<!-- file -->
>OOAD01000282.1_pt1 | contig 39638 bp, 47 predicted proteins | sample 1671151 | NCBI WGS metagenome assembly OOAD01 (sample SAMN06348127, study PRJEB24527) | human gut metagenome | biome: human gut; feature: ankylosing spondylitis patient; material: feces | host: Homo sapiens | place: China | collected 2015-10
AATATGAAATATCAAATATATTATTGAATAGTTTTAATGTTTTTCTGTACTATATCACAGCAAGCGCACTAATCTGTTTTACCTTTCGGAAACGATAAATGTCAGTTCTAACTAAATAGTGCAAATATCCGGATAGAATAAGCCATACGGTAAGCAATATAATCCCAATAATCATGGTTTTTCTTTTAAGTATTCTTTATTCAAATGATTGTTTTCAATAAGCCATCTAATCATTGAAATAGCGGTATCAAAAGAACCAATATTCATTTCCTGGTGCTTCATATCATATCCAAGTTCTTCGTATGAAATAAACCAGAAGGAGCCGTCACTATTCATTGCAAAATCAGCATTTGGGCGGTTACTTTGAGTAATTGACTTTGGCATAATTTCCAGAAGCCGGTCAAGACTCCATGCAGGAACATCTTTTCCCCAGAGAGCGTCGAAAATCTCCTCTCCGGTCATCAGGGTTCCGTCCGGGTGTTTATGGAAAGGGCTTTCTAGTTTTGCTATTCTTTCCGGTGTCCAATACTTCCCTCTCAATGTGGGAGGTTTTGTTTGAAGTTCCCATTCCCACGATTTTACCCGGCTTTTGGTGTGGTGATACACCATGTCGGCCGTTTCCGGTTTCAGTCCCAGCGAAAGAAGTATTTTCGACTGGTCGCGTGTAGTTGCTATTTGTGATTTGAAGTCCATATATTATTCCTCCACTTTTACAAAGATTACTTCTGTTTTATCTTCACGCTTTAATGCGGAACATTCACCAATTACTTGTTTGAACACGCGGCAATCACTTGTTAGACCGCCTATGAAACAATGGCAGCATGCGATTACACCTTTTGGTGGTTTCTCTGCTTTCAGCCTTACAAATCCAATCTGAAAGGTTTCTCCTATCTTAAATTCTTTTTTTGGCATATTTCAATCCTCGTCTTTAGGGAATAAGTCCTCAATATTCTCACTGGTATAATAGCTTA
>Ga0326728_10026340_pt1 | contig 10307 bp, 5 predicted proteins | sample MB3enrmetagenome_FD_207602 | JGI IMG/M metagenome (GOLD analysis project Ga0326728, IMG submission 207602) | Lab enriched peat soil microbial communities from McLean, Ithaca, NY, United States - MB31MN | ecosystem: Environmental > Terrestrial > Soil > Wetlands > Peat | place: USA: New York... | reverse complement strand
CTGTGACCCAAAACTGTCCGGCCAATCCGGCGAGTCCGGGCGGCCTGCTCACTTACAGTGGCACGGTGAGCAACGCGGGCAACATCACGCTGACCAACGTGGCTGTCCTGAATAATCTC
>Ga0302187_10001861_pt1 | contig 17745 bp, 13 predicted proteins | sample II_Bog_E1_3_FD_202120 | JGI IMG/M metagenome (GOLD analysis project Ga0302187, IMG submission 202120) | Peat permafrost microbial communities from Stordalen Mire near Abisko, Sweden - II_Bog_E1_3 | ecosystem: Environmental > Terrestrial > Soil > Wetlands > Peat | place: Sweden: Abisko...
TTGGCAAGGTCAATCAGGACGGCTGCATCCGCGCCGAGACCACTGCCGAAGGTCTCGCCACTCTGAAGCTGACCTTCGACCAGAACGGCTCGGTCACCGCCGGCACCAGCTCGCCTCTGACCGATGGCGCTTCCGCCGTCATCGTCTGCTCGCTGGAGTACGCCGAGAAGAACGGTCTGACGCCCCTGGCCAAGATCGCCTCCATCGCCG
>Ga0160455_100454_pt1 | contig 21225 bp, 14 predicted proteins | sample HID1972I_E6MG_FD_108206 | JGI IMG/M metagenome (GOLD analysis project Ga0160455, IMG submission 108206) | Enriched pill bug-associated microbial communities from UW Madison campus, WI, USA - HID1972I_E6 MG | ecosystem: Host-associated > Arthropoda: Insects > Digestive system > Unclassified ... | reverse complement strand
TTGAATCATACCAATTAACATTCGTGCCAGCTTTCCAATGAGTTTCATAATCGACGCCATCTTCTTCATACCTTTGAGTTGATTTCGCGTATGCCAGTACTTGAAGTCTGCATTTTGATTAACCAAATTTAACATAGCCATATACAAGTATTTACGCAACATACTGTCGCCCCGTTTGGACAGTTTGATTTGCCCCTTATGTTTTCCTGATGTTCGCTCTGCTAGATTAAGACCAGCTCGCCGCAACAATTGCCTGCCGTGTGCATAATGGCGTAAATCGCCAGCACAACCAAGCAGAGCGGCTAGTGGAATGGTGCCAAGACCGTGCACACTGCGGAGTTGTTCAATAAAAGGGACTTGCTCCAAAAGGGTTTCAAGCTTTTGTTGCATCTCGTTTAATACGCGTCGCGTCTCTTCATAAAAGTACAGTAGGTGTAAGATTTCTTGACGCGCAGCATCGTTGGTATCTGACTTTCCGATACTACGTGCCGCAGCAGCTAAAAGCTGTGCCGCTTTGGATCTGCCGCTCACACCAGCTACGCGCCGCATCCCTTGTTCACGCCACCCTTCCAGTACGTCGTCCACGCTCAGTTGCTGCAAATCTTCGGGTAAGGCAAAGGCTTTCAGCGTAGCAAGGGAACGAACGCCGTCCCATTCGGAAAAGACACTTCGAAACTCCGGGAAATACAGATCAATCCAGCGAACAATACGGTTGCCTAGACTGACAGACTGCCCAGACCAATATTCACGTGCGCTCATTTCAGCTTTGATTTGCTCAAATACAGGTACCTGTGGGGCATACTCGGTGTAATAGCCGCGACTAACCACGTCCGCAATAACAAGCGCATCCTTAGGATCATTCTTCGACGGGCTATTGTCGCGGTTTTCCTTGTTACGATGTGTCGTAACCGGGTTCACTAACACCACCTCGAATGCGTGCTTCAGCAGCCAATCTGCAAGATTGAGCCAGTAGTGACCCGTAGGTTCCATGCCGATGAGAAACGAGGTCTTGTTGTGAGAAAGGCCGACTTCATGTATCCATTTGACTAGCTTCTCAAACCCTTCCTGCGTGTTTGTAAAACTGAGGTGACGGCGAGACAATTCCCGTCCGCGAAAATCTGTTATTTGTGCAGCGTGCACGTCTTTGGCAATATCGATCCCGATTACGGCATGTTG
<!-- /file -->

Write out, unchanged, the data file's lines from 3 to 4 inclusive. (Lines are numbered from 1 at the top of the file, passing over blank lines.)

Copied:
>Ga0326728_10026340_pt1 | contig 10307 bp, 5 predicted proteins | sample MB3enrmetagenome_FD_207602 | JGI IMG/M metagenome (GOLD analysis project Ga0326728, IMG submission 207602) | Lab enriched peat soil microbial communities from McLean, Ithaca, NY, United States - MB31MN | ecosystem: Environmental > Terrestrial > Soil > Wetlands > Peat | place: USA: New York... | reverse complement strand
CTGTGACCCAAAACTGTCCGGCCAATCCGGCGAGTCCGGGCGGCCTGCTCACTTACAGTGGCACGGTGAGCAACGCGGGCAACATCACGCTGACCAACGTGGCTGTCCTGAATAATCTC